From natural disasters to wars fought more than a century ago, the American Red Cross has long cemented itself as a premier source of humanitarianism, but the nonprofit hasn’t seen a pandemic of this scale since the 1918 influenza. However, the Red Cross jumped to activity with blood drives, public health education and a $720,000 contribution to international efforts. Individual volunteers have been mobilized for at-home projects as well.
Rosemary Eskridge, for example, has made more than 600 face masks with her Oklahoma City Red Cross sewing circle. “Just this week, Veterans Affairs asked us to send masks to them,” she says. “This service to them is especially important during the COVID-19 pandemic because they cannot receive visitors at the hospitals or veterans homes.”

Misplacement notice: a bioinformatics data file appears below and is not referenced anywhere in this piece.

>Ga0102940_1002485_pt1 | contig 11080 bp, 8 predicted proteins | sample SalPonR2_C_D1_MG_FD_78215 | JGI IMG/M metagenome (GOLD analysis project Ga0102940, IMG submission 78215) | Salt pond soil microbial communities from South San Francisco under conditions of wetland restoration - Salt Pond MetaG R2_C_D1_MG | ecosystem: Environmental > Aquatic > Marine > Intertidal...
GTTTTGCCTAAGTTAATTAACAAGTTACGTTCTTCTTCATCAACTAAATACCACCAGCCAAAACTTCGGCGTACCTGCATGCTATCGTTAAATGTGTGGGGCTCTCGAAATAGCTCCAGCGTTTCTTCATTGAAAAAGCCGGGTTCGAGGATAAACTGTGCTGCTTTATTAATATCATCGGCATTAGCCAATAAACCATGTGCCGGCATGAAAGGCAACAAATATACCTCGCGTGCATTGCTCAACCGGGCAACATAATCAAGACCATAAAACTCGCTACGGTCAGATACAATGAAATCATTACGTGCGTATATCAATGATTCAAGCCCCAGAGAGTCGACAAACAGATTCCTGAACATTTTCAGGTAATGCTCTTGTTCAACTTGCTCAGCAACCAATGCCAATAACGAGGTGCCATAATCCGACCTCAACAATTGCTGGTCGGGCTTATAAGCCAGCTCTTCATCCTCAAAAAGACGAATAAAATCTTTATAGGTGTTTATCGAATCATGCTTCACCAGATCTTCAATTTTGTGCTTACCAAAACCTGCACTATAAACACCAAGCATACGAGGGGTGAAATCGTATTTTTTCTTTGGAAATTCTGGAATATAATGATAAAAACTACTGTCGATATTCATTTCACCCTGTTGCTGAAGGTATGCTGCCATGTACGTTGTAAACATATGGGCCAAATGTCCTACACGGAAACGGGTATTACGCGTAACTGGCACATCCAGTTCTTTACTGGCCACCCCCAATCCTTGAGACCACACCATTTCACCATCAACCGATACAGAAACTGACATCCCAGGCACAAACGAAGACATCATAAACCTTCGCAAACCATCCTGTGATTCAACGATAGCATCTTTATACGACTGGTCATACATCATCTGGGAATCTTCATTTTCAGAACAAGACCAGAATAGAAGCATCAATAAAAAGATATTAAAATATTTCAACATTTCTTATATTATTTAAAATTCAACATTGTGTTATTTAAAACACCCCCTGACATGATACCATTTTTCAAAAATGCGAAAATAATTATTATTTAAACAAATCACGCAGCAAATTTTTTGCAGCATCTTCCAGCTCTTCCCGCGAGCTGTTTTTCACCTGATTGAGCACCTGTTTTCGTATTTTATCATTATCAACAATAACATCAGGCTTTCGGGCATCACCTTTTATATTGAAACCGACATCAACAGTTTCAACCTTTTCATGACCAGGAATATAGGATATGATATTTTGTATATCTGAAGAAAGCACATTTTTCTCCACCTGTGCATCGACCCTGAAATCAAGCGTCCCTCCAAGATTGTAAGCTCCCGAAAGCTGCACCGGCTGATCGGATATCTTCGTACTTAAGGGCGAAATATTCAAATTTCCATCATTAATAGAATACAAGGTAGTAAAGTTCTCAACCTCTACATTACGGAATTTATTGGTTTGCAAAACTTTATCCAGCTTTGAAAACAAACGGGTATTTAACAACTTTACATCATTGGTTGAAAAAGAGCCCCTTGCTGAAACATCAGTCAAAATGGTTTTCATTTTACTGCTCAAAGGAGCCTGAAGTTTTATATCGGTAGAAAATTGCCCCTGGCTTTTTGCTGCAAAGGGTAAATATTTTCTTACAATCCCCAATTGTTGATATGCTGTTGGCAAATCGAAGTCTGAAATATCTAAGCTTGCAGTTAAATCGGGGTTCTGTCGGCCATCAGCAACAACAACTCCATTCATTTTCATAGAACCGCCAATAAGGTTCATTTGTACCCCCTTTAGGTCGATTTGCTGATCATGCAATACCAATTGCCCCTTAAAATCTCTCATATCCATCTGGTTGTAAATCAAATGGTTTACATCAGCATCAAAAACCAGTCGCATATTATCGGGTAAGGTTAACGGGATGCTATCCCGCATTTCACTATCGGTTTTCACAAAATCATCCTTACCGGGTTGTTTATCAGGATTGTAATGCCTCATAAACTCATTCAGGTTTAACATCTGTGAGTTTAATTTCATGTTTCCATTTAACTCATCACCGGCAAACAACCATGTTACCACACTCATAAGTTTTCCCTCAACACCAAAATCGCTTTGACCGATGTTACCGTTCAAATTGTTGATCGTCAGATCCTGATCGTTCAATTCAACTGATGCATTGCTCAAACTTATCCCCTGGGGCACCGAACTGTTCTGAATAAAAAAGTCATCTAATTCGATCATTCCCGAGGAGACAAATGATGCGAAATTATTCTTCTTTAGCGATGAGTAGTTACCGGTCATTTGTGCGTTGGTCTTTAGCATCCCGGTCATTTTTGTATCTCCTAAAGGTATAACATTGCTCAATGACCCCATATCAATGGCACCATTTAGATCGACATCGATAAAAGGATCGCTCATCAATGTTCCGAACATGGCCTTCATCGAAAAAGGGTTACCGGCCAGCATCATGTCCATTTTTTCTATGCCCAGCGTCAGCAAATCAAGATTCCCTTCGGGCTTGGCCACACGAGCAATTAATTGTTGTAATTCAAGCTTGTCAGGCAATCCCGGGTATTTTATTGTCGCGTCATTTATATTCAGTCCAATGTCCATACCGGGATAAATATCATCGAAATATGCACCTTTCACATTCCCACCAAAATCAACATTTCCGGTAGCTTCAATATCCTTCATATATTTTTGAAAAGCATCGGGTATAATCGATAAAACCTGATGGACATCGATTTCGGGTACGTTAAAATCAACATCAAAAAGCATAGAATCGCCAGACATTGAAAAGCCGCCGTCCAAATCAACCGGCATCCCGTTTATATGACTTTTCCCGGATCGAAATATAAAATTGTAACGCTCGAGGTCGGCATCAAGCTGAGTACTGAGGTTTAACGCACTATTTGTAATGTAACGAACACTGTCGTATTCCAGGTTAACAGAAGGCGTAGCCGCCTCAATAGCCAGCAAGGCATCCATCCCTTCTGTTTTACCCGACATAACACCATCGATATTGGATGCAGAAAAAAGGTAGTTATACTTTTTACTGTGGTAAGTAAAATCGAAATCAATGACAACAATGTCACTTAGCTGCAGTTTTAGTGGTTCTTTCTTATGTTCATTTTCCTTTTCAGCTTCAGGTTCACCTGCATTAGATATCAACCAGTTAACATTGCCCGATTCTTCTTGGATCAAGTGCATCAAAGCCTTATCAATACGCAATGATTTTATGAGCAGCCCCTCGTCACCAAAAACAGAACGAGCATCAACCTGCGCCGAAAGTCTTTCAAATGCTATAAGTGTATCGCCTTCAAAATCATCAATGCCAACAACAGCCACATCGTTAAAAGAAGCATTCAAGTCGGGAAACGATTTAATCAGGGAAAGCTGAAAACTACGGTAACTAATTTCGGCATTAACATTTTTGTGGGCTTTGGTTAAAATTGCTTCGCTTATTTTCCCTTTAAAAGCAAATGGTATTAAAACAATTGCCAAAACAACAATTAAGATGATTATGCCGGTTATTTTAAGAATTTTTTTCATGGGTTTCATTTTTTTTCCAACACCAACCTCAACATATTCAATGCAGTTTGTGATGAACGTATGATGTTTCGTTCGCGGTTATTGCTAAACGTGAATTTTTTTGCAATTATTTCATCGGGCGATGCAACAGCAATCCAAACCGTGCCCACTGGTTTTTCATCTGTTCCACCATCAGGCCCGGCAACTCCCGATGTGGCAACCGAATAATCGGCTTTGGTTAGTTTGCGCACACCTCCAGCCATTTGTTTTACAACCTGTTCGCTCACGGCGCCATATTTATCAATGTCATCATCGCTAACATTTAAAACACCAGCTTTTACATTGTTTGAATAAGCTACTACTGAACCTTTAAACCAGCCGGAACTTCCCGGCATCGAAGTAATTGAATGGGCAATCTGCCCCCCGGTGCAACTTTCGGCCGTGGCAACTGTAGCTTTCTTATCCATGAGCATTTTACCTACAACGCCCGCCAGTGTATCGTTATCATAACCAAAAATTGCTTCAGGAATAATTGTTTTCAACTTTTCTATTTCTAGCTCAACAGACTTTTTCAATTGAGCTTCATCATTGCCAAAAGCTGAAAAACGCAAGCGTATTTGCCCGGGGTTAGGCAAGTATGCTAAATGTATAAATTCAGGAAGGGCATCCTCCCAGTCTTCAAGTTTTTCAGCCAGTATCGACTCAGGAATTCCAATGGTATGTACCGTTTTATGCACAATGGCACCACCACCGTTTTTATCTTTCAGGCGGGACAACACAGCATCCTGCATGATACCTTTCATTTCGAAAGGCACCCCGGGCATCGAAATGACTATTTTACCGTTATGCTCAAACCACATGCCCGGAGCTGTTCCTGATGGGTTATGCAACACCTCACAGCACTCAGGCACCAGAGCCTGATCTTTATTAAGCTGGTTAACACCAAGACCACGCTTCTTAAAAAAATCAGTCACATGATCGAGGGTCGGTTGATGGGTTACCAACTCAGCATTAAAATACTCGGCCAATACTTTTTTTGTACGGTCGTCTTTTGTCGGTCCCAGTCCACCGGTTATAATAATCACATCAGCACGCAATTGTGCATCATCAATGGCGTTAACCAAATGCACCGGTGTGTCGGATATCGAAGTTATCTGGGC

Likewise, Mary Roy, a former child therapist in Texas, came out of retirement to offer virtual therapy sessions for active-duty military families to help them manage stress caused by the pandemic. She advises: “It’s easy when you can’t go anywhere to get really pulled down. In the morning, when you brush your teeth, use that time to mark in your mind what you’re grateful for.”
Photography by: Scott Dalton